Innovation and small business have been buzzwords on the 2016 election campaign trail. But start-ups are hoping it’s more than just lip service.
Here, five budding start-ups outline what they want from the Prime Minister Australians elect on July 2.
Mark Lapin, chief executive and founder, Quantify Technologies
“We would like to see the PM spend more time with start-ups and technology firms. Today’s challenges will be solved with tomorrow’s technology. Turnbull began to distance himself from his technology roots when he took office. We’d like to see this reversed.
“To date we’ve not had a PM tour or acknowledge Perth’s start-up sector, and we would like to see that from the next PM along with a willingness to engage in meaningful discussion and reform.
“A program that tangibly benefits the growth of serious start-ups is what we’re looking for, as there has been much rhetoric and little substance.”
Mike Pritchett, chief executive and co-founder, Shootsta
“We would like to see the new prime minister leverage technology to better communicate with voters. The last leader to truly attempt this was Julia Gillard with the OurSay forum which ran over online video a few years back. At least the latest debate over Facebook — as opposed to a mainstream TV — was a step in the right direction.
“What if the PM used regular videos over Facebook or Twitter to stay in touch voters? Why can’t they do Skype forums or debates outside of elections? We lament how disengaged voters are and the rising informal vote without realising that technology holds already the solution.”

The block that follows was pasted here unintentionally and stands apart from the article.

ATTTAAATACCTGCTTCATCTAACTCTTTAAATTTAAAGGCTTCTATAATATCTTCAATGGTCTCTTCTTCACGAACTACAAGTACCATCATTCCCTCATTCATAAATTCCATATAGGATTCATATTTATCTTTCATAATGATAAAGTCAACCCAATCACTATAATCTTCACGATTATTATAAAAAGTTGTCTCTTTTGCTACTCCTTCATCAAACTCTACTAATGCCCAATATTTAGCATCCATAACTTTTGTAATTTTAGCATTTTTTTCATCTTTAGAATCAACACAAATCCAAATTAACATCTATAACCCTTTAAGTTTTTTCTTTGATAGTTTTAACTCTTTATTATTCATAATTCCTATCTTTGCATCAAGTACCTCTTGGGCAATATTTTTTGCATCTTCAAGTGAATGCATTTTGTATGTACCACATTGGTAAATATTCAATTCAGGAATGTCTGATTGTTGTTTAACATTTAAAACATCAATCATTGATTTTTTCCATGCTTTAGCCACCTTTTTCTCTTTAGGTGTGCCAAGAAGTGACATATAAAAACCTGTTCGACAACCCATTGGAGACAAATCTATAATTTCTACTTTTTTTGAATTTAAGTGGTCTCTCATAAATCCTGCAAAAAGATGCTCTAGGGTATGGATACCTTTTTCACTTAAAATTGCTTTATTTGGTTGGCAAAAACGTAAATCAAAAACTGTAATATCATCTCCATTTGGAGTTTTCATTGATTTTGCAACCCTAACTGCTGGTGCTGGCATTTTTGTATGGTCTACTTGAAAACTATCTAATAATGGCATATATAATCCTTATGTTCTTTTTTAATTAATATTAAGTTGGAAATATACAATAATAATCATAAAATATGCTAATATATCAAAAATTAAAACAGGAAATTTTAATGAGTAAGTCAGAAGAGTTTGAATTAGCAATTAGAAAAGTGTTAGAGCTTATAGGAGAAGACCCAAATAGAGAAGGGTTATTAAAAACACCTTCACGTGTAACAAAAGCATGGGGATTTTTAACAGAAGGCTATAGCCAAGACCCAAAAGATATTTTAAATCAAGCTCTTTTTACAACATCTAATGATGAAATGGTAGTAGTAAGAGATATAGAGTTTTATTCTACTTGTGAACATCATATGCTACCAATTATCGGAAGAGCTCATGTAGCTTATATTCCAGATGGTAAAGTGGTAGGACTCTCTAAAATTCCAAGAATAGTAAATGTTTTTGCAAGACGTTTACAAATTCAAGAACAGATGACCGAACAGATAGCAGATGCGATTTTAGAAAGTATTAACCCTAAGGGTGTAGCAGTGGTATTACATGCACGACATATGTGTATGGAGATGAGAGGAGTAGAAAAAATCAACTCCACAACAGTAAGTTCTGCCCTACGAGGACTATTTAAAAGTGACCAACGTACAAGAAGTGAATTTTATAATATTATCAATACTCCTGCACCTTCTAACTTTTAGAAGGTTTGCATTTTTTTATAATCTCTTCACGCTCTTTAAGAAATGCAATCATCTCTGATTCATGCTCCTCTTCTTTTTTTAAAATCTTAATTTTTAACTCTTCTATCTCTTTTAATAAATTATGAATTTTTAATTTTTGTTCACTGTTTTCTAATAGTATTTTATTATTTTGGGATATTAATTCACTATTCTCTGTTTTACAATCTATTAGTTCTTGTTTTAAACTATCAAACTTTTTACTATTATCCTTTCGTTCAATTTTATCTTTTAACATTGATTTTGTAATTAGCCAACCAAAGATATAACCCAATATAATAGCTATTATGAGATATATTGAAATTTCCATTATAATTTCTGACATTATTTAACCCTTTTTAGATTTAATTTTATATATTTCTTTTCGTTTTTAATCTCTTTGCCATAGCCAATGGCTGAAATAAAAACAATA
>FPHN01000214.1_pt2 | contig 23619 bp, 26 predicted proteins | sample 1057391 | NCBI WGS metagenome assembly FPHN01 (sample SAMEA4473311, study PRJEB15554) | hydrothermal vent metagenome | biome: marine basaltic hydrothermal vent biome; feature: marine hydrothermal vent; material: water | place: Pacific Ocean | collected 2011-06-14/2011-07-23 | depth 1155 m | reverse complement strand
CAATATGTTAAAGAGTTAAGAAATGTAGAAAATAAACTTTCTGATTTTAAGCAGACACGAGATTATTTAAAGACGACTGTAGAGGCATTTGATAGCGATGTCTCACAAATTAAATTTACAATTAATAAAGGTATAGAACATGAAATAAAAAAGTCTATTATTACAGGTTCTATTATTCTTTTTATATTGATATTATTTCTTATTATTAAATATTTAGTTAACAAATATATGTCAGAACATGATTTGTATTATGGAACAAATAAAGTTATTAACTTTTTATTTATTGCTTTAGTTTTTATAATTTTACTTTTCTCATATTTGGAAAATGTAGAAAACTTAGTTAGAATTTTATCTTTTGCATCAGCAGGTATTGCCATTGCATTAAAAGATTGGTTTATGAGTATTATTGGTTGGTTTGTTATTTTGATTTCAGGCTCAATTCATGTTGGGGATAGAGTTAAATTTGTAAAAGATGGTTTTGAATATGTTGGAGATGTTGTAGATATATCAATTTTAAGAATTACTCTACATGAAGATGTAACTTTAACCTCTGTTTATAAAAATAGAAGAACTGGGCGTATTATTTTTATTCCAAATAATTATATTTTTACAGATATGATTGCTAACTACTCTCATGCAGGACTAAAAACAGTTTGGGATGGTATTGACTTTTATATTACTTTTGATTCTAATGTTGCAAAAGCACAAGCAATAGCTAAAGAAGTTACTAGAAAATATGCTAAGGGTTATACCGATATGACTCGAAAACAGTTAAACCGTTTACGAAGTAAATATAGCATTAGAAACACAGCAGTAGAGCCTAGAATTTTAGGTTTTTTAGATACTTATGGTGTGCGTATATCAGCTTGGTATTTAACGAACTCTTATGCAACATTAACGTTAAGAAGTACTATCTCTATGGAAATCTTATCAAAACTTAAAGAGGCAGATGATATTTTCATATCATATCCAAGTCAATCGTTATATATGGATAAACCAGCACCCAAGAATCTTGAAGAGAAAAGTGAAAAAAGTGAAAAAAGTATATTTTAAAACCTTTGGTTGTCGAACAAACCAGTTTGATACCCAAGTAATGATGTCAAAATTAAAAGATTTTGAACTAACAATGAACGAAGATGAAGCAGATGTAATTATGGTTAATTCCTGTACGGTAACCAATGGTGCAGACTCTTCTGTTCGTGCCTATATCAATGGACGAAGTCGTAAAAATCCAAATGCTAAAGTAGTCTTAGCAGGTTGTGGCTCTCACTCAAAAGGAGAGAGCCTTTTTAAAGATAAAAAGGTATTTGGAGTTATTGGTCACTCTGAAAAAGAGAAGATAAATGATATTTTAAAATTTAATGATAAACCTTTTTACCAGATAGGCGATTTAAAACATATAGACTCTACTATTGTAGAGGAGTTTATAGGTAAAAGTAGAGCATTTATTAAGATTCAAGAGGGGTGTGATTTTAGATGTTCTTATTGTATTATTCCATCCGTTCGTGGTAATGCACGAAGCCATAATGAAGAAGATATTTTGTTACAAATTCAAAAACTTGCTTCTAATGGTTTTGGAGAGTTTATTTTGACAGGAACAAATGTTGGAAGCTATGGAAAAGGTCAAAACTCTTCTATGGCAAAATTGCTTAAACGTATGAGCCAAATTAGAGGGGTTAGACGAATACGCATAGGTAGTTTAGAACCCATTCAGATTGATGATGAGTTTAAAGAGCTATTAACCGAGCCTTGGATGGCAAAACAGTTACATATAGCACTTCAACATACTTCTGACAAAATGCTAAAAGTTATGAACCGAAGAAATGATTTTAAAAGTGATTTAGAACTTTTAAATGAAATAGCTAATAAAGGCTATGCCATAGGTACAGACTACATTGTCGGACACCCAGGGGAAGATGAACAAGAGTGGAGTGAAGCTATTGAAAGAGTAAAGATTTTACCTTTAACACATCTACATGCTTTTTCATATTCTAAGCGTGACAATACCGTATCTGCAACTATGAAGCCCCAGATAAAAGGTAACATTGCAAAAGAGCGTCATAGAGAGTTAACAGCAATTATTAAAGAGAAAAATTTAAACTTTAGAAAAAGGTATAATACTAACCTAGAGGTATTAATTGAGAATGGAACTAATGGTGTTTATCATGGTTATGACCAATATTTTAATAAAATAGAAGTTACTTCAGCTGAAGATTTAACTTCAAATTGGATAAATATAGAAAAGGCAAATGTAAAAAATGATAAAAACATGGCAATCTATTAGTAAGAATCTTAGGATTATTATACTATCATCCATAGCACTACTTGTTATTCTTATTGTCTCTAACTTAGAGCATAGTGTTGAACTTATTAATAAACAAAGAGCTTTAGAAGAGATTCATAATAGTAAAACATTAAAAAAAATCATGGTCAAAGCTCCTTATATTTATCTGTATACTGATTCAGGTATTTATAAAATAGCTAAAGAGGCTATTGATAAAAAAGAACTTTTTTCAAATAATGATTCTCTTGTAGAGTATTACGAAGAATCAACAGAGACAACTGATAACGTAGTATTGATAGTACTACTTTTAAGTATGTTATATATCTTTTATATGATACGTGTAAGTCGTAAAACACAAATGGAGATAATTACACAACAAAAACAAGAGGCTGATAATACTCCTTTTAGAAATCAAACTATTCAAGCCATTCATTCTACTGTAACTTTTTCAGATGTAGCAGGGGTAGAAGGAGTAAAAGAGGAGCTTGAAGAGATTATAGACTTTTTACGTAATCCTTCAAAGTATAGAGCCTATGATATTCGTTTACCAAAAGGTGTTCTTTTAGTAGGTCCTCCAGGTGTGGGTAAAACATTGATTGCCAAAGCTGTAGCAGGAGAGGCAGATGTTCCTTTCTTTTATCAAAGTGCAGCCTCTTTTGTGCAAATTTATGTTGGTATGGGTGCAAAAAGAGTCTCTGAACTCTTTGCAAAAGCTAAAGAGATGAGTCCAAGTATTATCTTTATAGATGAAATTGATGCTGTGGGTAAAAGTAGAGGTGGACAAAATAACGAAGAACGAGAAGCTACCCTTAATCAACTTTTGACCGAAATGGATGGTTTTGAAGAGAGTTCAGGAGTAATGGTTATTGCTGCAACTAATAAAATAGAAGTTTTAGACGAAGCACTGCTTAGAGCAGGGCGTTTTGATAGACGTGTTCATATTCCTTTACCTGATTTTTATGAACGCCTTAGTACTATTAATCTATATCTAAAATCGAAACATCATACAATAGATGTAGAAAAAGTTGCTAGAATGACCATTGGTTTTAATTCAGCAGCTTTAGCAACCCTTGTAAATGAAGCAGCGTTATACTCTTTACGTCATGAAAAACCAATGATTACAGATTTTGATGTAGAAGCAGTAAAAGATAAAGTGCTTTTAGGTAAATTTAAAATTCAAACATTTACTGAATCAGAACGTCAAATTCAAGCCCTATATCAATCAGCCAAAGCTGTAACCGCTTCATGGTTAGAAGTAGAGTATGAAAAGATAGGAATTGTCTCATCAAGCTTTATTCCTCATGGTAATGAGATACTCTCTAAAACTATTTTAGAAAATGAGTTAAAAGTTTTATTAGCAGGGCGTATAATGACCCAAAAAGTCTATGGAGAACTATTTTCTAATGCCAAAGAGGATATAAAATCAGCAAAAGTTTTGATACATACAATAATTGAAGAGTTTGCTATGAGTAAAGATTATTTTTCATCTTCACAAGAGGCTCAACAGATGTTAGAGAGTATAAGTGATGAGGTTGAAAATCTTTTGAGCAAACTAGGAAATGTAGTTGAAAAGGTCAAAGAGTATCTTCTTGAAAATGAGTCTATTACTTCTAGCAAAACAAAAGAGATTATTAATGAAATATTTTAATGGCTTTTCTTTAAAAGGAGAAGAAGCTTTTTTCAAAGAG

David Ginnane, chief executive, AgentSelect
“The concessional tax treatment framework for start-up investors on face value appears positive, however in reality remains highly restrictive, for example no more than $1M operating expense or $200,000 in revenue per annum. These parameters don't provide any benefit to the huge number of early stage businesses who have higher opex or revenues, but remain very much in a critical early stage and require additional investment beyond seed or A round. In other words, the sticker impact of the policy seems great, but the real impact is poor given the restrictive eligibility criteria.”
Detch Singh and Nikhil Madhok, founders, Hypetap
“In start-ups, your people really are the core of the business. That’s why we’d like to see the new government step in to help grow the pool of talented entrepreneurs in Australia. We’d like to see stronger incentives to attract and retain great talent from overseas as our current 457 visa system is more complex than other countries.
“Additionally, from Hypetap’s perspective as a technology platform, it is vital to grow the next generation of technological thinkers and the new Prime Minister can reinforce that by increasing the emphasis on STEM education at both school and university level.”
James Chin Moody, chief executive and founder, Sendle
“If Australia is to become a successful hub for start-ups and truly progress to the innovation and knowledge economy, the next Prime Minister needs to make a solid investment in the nation’s most vital resource: Australians.
“Education is an investment, not an expense. If we want to foster innovation and entrepreneurship, we must equip Australians with a good education. Without a well-educated population and a vibrant entrepreneurial spirit, countries like Australia will be left behind in an increasingly competitive world.
“The next Prime Minister must invest as much as possible in education and make it a top strategic priority so that Australia remains competitive, productive and genuinely innovative.”
Kate Jones writes for the business and money sections of The Age and Sydney Morning Herald. She also writes for The New Daily, TAC, RMIT and is a news writing tutor at Monash University.